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Stop H2S

Entire green belt to be churned up for HS2.

The Crackley Gap – Everything Must Go

While some of the land will not be required post-construction, during the construction period, the western side of the A429 will be dug up, from the last house in Kenilworth to the first house in Coventry. The land which will be subject to disturbance is an estimated size equivalent to 50 football pitches, almost four times the amount of land which was presented as to be ‘safeguarded’ for construction purposes in the consultation which closed less than two weeks ago on January 31st.

In meetings which have been replicated along the entire of Stage 1 of the pro

In meetings which have been replicated along the entire of Stage 1 of the proposed rail line, representatives of The Kenilworth Stop HS2 Action Group, The Crackley Residents Association and Kenilworth Town Council have been having bilateral meetings with HS2 Ltd engineers for eight months. These bilaterals have been for local residents to point out to HS2 Ltd errors and constraints in their proposals, and propose possible mitigations to the plans.

The main thing which had been spotted by the residents of Kenilworth, but not the highly-paid engineers from HS2 Ltd, was the fact that the previous proposal for the Crackley Gap involved crossing Canley Brook (which for over two years HS2 Ltd had insisted was called Crackley Brook) at water level. HS2 Ltd have now accepted that the idea of a 225mph train going through a ford might sound spectacular, but was hardly a practical idea. Despite mitigation proposals from residents suggesting that the only sensible option was to tunnel, as the HS2 track could not be raised due to the constraint of having to go under a nearby railway, engineers have decided to move the brook instead, meaning earthworks will border onto the last property in the town, massively increasing the construction impact, and destroying a planned ‘Jubilee Wood’ extension to nearby Crackley Woods on land owned by the University of Warwick. On the Coventry side, engineers believed the construction imprint shown on maps all the way to the first house in the city was necessary to move a high-pressure pipeline, but weren’t certain this was the reason. Besides HS2 itself, an electricity transformer and pumping station will also be placed in the Crackley gap at its narrowest point.

On Dalehouse Lane, another road out of Kenilworth, HS2 Ltd have adjusted their plans to raise a bridge crossing the River Finham by two and a half metres after residents pointed out that their projections for the maximum 1000-year flood level was lower than actual flood levels experienced in 1998, and not far off where they were just this weekend. The road will also be closed for up to a year.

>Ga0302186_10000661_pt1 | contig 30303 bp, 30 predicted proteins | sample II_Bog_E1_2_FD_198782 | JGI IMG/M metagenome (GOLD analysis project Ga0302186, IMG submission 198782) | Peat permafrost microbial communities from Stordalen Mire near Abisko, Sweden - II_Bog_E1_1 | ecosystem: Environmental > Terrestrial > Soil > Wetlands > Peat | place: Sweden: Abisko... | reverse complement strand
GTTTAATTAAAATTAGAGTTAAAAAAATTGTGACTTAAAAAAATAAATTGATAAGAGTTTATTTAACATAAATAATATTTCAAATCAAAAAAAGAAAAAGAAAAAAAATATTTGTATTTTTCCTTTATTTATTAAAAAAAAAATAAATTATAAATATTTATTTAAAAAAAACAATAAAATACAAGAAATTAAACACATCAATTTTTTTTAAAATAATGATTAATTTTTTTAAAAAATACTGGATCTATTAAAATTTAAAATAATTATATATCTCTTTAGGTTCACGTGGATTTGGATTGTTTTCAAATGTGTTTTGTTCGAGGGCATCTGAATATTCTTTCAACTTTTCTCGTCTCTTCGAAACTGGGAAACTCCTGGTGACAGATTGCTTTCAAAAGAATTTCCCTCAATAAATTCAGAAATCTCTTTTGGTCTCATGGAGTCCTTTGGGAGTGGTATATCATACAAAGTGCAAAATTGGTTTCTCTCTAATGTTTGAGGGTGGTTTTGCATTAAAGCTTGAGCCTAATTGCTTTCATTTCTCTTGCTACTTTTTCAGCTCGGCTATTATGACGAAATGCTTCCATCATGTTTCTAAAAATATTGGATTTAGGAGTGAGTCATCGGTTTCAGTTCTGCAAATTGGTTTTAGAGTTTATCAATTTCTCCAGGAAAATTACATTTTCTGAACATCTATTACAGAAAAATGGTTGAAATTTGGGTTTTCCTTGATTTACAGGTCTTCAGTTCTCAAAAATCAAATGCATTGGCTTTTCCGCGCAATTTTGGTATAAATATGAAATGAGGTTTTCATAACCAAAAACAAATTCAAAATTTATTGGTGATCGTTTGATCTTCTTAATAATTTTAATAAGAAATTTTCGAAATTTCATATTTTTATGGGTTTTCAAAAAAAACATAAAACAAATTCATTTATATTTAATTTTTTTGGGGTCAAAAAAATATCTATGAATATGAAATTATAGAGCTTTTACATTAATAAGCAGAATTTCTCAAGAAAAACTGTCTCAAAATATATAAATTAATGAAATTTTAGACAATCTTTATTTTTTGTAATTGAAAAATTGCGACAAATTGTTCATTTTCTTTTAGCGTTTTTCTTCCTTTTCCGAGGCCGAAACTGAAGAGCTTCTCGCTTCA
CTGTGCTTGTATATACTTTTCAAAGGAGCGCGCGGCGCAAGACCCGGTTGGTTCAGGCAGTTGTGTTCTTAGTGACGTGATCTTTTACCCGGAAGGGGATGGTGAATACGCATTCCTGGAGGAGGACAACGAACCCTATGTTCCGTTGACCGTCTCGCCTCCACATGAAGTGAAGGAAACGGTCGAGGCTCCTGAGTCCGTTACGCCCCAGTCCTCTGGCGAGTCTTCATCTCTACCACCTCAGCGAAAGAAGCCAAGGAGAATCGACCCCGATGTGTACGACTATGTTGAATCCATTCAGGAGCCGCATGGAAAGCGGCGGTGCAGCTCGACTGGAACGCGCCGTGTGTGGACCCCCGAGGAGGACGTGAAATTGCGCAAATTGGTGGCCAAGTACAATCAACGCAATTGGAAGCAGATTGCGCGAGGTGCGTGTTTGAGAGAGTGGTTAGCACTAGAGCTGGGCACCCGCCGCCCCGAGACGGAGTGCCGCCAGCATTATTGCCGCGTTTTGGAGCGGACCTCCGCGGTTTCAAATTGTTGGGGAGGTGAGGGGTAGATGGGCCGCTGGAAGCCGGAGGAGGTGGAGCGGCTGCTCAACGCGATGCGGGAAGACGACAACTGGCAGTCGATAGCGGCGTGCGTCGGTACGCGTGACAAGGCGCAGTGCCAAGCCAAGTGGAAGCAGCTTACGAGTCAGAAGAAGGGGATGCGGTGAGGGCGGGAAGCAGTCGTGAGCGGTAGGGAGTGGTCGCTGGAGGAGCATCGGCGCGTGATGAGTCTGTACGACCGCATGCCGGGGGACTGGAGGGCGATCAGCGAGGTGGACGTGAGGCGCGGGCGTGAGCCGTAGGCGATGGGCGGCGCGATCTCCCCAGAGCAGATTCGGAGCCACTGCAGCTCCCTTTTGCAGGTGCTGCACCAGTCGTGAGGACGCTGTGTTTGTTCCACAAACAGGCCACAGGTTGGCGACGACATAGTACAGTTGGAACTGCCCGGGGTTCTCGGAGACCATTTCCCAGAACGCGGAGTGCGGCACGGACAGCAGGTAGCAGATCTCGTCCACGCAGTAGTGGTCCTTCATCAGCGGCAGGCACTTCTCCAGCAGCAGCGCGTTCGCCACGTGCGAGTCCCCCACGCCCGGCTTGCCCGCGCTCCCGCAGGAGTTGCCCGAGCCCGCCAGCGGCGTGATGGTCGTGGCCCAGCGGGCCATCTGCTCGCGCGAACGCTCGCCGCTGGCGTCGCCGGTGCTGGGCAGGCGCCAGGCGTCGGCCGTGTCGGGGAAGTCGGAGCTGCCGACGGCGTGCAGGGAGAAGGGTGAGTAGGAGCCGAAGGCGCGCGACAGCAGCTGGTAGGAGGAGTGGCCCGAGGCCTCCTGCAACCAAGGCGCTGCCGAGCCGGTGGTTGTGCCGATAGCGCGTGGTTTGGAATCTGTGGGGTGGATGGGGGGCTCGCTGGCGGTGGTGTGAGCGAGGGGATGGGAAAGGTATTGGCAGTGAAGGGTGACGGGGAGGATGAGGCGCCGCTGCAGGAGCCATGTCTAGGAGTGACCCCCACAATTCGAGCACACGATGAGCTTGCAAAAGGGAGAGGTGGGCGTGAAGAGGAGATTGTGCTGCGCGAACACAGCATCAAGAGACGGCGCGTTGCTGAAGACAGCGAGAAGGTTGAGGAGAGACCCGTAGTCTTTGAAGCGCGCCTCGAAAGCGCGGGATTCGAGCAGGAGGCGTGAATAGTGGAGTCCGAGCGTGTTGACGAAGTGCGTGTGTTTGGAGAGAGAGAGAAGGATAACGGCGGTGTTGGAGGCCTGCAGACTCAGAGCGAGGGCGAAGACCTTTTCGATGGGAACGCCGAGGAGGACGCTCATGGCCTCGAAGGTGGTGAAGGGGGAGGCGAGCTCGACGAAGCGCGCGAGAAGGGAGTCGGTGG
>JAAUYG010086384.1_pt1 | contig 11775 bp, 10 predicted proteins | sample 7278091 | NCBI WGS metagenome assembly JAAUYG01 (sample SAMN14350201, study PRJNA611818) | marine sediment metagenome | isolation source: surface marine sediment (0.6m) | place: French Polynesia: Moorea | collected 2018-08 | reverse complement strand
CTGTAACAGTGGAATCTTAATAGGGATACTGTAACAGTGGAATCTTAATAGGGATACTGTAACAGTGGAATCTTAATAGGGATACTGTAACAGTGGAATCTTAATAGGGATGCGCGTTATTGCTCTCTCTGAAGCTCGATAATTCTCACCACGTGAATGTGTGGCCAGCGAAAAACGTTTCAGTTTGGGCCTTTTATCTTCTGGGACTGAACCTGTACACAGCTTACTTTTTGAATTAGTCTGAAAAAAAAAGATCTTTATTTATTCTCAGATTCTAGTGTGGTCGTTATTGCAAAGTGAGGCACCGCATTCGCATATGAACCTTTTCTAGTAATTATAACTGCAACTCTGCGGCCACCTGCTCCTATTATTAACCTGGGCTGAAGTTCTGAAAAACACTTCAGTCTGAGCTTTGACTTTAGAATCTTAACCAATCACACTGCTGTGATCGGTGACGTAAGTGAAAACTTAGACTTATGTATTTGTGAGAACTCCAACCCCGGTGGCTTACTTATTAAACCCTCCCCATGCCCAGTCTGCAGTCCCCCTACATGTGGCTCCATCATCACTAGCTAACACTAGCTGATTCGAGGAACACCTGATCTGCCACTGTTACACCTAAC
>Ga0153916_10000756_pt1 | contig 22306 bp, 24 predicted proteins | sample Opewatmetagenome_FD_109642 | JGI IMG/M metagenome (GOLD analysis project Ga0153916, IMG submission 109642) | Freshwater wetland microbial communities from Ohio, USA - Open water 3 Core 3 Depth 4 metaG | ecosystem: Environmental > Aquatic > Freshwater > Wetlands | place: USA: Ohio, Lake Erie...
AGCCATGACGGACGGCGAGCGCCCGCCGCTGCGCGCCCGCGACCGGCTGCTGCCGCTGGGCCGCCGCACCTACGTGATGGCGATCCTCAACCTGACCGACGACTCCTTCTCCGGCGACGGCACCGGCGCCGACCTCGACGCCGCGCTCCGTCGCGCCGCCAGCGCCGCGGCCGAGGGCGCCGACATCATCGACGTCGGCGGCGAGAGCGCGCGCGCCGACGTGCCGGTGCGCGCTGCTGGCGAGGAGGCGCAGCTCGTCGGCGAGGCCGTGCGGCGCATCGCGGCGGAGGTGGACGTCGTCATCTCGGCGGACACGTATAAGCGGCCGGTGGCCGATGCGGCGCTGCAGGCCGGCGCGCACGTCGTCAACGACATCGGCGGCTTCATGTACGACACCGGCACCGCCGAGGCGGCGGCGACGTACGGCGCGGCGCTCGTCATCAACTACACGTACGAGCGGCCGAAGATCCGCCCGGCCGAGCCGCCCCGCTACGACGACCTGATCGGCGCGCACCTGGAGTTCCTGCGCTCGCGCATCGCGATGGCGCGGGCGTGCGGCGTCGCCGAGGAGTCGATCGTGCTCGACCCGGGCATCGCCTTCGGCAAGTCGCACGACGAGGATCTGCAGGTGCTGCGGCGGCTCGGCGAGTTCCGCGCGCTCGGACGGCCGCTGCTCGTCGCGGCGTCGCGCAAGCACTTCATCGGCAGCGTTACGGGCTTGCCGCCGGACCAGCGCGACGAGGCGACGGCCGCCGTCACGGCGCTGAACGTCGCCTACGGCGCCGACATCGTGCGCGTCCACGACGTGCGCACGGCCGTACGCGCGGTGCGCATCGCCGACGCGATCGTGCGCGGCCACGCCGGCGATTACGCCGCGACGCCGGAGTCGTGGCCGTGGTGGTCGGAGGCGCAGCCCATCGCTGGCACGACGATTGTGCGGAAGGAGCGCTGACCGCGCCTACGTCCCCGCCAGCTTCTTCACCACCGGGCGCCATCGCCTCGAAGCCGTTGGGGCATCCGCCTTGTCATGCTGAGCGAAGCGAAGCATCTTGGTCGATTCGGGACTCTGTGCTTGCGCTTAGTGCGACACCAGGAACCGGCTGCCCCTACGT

Nearby villages of Burton Green and Stoneleigh will have spoil heaps to contend with, with the later also getting a workers compound in a field near the A46, currently used for agricultural shows.

Nick Hillard, Secretary of the Crackley Residents Association said;

“The whole area, one of the thinnest green belts in the country is going to have to be dug up. After five to eight years of construction we will be left with a sterile eyesore and it will take up to 30 years for the little which is left to get back to be in keeping with the landscape. We have expressed our concerns about Canley Brook for two years, but after eight months of dialogue, none of our suggestions have been included. This highlights the potentially catastrophic unforseen consequences of HS2, which have formed no part of any public consultation to date. This situation will undoubtedly be replicated up and down the line as more detailed information becomes available to the HS2 engineers”

Joe Rukin, Stop HS2 Campaign Manager said,

“We didn’t expect much going into the process and we’ve ended up with less than that. We have done HS2 Ltds work for them, pointing out the massive errors in the plans and suggesting mitigation. They have accepted the errors and ignored the mitigation. What they have done is make the whole thing a lot worse, because that is the cheapest option.”

“This is a precautionary tale to anyone now just finding out about HS2 after the release of the Y-Route. Three years ago, HS2 Ltd presented us with maps which showed this tiny little railway line, designed by someone sat at a desk in London who had never seen the area. Then you find that it is 21 metres fence to fence, about as wide as six lanes of road. Then you find there is proposed clearance of 25 metres each side – more on embankments and cuttings – and you are looking at something wider than the pitch at Wembley. Then you are told the construction zone will be 100 metres. Finally, three years down the line, you get told the truth in that they plan to dig up your entire green belt, your entire wildlife corridor, and it’s over a third of a mile wide.”

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